For LRFD, the impact factor is modified in recognition of the concept that the factor should be based on the type of bridge component, rather than the span. Termed ‘‘dynamic load allowance,’’ values are given in Table 11.3. It is applied only to the truck portion of the live load.
Live Loads on Bridge Railings. Beginning in the 1960s, AASHTO specifications increased minimum design loadings for railings to a 10-kip load applied horizontally, intended to simulate the force of a 4000-lb automobile traveling at 60 mph and impacting the rail at a 25 angle. In 1989, AASHTO published AASHTO ‘‘Guide Specifications for Bridge Railings’’ with requirements more representative of current vehicle impact loads and dependent on the class of highway. Since the effect of impact-type loadings are difficult to predict, the AASHTO Guide requires that railings be subjected to full-scale impact tests to a performance level PL that is a function of the highway type, design speed, percent of trucks in traffic, and bridge-rail offset. Generally, only low-volume, rural roads may utilize a rail tested to the PL-1 level, and high-volume interstate routes require a PL-3 rail. The full-scale tests apply the forces that must be resisted by the rail and its attachment details to the bridge deck.
PL-1 represents the forces delivered by an 1800-lb automobile traveling at 50 mph, or a 5400-lb pickup truck at 45 mph, and impacting the rail system at an angle of 20. PL-2 represents the forces delivered from an automobile or pickup as in PL-1, but traveling at a speed of 60 mph, in addition to an 18,000-lb truck at 50 mph at an angle of 15. PL-3

represents forces from an automobile or pickup as in PL-2, in addition to a 50,000-lb vantype tractor-trailer traveling at 50 mph and impacting at an angle of 15.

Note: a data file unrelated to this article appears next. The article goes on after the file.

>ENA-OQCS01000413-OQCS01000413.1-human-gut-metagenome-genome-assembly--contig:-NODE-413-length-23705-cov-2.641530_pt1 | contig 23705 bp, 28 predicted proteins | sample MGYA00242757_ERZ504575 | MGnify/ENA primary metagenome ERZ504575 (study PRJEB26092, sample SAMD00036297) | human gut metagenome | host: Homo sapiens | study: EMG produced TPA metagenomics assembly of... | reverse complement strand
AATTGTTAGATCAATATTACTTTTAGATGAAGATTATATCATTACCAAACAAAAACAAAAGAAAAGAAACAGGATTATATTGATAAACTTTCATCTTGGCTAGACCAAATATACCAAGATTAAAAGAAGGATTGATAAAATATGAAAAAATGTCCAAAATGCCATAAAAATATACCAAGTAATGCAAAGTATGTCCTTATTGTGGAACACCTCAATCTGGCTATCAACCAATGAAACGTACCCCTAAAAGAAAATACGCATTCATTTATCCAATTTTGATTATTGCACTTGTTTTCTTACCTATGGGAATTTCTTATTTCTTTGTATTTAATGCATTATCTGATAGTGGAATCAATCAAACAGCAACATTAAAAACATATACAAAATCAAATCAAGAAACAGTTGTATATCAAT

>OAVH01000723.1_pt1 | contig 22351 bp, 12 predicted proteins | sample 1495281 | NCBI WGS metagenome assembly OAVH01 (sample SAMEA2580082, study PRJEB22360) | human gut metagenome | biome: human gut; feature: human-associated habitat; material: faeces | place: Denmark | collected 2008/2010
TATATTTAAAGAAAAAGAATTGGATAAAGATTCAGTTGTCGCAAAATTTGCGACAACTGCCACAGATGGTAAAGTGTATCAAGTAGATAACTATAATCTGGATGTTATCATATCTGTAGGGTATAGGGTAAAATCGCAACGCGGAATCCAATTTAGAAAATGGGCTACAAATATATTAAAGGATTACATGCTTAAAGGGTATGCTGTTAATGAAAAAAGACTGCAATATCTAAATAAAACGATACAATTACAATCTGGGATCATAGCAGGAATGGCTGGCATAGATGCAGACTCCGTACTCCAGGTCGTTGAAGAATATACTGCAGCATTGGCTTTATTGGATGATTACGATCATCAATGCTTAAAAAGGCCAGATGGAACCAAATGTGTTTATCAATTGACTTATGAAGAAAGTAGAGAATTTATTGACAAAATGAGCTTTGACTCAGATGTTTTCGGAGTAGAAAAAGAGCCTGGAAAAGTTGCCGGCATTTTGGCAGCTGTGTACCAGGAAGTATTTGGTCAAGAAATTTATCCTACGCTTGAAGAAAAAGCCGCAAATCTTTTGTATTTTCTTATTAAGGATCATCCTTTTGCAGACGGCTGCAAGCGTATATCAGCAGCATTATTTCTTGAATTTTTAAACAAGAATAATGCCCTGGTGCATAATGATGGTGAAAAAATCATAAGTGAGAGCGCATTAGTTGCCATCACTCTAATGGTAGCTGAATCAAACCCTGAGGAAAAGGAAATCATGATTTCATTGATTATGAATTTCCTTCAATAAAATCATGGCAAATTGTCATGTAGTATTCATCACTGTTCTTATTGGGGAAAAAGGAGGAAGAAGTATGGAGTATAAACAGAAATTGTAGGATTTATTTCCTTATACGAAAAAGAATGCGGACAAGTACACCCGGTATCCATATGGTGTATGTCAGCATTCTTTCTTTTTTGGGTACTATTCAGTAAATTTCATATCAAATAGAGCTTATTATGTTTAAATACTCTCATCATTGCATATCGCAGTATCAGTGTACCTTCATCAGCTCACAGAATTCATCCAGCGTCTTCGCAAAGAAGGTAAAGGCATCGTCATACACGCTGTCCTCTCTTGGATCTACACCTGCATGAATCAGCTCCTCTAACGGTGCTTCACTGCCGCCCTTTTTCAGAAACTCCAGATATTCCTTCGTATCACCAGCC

The performance criteria require not only resistance to the vehicle loads but also acceptable performance of the vehicle after the impact. The vehicle may not penetrate or hurdle the railing, must remain upright during and after the collision. and be smoothly redirected by the railing. Thus, a rail system that can withstand the impact of a tractor-trailer truck, may not be acceptable if redirection of a small automobile is not satisfactory.
The LRFD Specifications have included the above criteria, updated to include strong preference for use of rail systems that have been subjected to full scale impact testing, because the force effects of impact type loadings are difficult to predict. Test parameters for rail system impact testing are included in NCHRP Report 350 ‘‘Recommended Procedures for the Safety Performance Evaluation of Highway Features.’’ These full-scale tests provide the forces that the rail-to-bridge deck attachment details must resist.
Because of the time and expense involved in full-scale testing, it is advantageous to specify previously tested and approved rails. State highway departments may provide these designs on request.

Earthquake Loads. Seismic design is governed by the AASHTO ‘‘Standard Specifications for Seismic Design of Highway Bridges.’’ Engineers should be familiar with the total content of these complex specifications to design adequate earthquake-resistant structures. These specifications are also the basis for the earthquake ‘‘extreme-event’’ limit state of the LRFD specifications, where the intent is to allow the structure to suffer damage but have a low probability of collapse during seismically induced ground shaking. Small to moderate earthquakes should be resisted within the elastic range of the structural components without significant damage. (See Art. 11.11.)
The purpose of the seismic design specifications is to ‘‘. . . establish design and construction provisions for bridges to minimize their susceptibility to damage from earthquakes.’’
Each structure is assigned to a seismic performance category (SPC), which is a function of location relative to anticipated design ground accelerations and to the importance classification of the highway routing. The SPC assigned, in conjunction with factors based on the site soil profile and response modification factor for the type of structure, establishes the minimum design parameters that must be satisfied.
Steel superstructures for beam/ girder bridges are rarely governed by earthquake criteria.